Excellent! Another memoir, Young writes of her experience in The Children of God cult. Her stories are harrowing of physical, emotional, and sexual abuse. But at fifteen years old, she walked away. Her story continues through her years in the Army. You hate that her stories are true, but we need to hear them and bear witness.

“The first rule of cults is we are never in a cult. It’s always them, not us. There is always someone else to blame: the others, the outsiders, the unchosen.”


8. The Love of My Life
by Rosie Walsh

The Love of My Life

In this perplexing mystery you meet Emma, a marine biologist with a past you can’t quite figure out. Walsh does a superb job pulling you into a story you don’t understand (for awhile), but that you care about. Emma’s husband Leo is in the same position. I really enjoyed this one.

“She’s very smart, my mother, and until that point I’d thought her to be quite robust as well. But my silence broke her. She developed an emotional destitution that she still can’t seem to rein in.”

9. Winter Garden
by Kristin Hannah

Winter Garden

This isn’t my favorite Kristin Hannah book (some sections felt slow), but once the story ramped up about Meredith and Nina’s strange Russian mother Anya, I wanted to keep reading. Anya’s mother tells a story within the story that is as riveting as the main story. [Available for free on Kindle Unlimited as syncing ebook and audiobook.]

“They would always be a family, but if she’d learned anything in the past few weeks it was that a family wasn’t a static thing. There were always changes going on. Like with continents, sometimes the changes were invisible and underground, and sometimes they were explosive and deadly. The trick was to keep your balance.”


  • The Diving Bell and the Butterfly
    A Memoir of Life in Death
    by Jean-Dominique Bauby
  • Thank You for Listening
    by Julia Whelan
  • The Measure
    by Nikki Erlick
  • All My Knotted-Up Life
    Beth Moore

What’s a good book you’ve read lately? Please share in the comments.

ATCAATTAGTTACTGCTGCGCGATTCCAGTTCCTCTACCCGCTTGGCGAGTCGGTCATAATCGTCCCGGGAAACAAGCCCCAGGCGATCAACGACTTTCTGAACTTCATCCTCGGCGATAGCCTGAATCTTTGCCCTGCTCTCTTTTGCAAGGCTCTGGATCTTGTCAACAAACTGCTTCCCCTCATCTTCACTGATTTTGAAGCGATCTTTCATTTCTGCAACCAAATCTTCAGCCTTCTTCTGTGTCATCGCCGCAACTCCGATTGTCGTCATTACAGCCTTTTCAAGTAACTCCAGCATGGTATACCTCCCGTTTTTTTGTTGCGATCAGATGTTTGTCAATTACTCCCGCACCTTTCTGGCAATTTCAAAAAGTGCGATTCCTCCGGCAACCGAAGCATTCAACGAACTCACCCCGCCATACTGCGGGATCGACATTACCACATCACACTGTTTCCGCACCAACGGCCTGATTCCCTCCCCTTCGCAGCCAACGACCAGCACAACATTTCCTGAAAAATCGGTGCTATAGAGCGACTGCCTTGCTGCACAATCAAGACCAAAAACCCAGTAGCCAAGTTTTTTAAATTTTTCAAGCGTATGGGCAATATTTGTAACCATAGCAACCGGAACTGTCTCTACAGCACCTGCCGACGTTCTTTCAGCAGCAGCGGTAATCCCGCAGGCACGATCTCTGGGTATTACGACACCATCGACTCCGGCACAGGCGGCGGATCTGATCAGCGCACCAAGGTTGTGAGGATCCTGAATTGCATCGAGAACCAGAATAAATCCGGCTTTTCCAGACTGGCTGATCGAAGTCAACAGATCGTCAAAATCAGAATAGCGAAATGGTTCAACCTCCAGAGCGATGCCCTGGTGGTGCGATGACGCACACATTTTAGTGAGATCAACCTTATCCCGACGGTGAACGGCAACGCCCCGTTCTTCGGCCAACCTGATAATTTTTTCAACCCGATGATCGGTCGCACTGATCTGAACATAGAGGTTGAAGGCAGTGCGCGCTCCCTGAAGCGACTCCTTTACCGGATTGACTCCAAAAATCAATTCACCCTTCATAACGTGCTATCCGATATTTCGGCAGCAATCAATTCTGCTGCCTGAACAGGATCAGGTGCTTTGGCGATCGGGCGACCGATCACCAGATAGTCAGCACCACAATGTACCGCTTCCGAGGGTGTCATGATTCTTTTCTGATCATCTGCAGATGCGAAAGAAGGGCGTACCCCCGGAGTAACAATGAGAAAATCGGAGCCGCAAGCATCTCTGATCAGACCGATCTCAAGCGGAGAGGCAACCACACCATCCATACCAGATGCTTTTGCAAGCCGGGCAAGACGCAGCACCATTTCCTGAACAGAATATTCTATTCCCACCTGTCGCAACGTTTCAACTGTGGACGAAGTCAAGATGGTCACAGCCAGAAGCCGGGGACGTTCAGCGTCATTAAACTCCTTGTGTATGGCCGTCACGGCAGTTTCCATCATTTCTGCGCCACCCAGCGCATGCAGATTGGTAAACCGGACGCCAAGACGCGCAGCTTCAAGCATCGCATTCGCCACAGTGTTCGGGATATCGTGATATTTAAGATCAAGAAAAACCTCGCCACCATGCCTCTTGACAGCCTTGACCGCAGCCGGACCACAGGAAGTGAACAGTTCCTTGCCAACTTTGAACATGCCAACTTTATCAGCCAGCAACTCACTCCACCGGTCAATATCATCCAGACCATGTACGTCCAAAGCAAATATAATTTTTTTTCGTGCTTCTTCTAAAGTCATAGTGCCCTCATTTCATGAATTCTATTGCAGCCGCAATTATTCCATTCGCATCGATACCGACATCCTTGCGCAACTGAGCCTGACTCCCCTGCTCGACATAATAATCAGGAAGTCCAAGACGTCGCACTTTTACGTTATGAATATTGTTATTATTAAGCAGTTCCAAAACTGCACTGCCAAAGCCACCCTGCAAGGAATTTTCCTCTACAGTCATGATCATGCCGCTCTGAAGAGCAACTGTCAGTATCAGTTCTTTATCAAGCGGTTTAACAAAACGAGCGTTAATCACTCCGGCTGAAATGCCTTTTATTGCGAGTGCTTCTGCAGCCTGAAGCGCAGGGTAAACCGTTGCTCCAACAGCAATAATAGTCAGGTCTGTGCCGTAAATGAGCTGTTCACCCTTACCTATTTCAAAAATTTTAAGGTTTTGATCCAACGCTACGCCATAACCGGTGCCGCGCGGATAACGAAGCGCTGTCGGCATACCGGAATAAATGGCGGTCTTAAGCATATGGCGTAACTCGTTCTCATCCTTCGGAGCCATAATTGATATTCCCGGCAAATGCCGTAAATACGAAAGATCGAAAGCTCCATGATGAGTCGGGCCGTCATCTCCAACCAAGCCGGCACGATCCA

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14 thoughts on “9 Books I Recommend—June 2023
—Grace & Truth Linkup

  1. Debbie Wilson

    “For instance, if you have an August 1 deadline, you’ll be much slower to make progress than if you have a July 31 deadline, even though there’s only one day’s difference.” That brought me up short! It’s so true. Thanks for the list.

  2. Maryleigh

    You’ve blessed the socks off me, Lisa. Sometimes in relationships, we can only see the peacocks and cats, the tomatoes and violets – and we dismiss them as not significant. Yet, they have the ability to be more significant than the surface shows. Showing up with open-handed, expecting good out of a meetings and people – even though it’s not what you’d expect or “want” – God brings something important to our soul! Shalom, my friend – and Thank you. ~ Maryleigh

  3. Lynn D. Morrissey

    Always love your recommendations, *and* the coming attractions!! How does Cameron’s Write for Life differ from The Artist’s Way?

  4. Susan Chapman Sikes

    I love seeing these suggestions. I don’t know where I’ve been for a while in the reading world, but I just recently found out about Kristin Hannah. I’m reading The Nightingale and loving it! Thanks for sharing!

  5. Paula Short

    Imagine Reading This Book sounds interesting. And I can see how our mental pictures play a part. I’ve got to tell you I love when you share book recommendations. while I’m slowly coming out of my reading funk, I appreciate reviews and recommendations.
    Thanks bunches for sharing this with Sweet Tea & Friends this month sweet friend.

  6. Diane

    Many years ago at the Telluride Film festival I saw The Diving Bell and the Butterfly. It was stunning, one of the most emotional films I’ve ever seen. I don’t know if it’s still available but if it is please rent it. I enjoy your diverse selections of books

  7. Diane

    Several years ago at the Telluride Film festival I attended a preview of The Diving Bell and the Butterfly. It was very emotional and so well done. If it is possible I would recommend viewing it. A true to the book adaptation I enjoy your diverse recommendations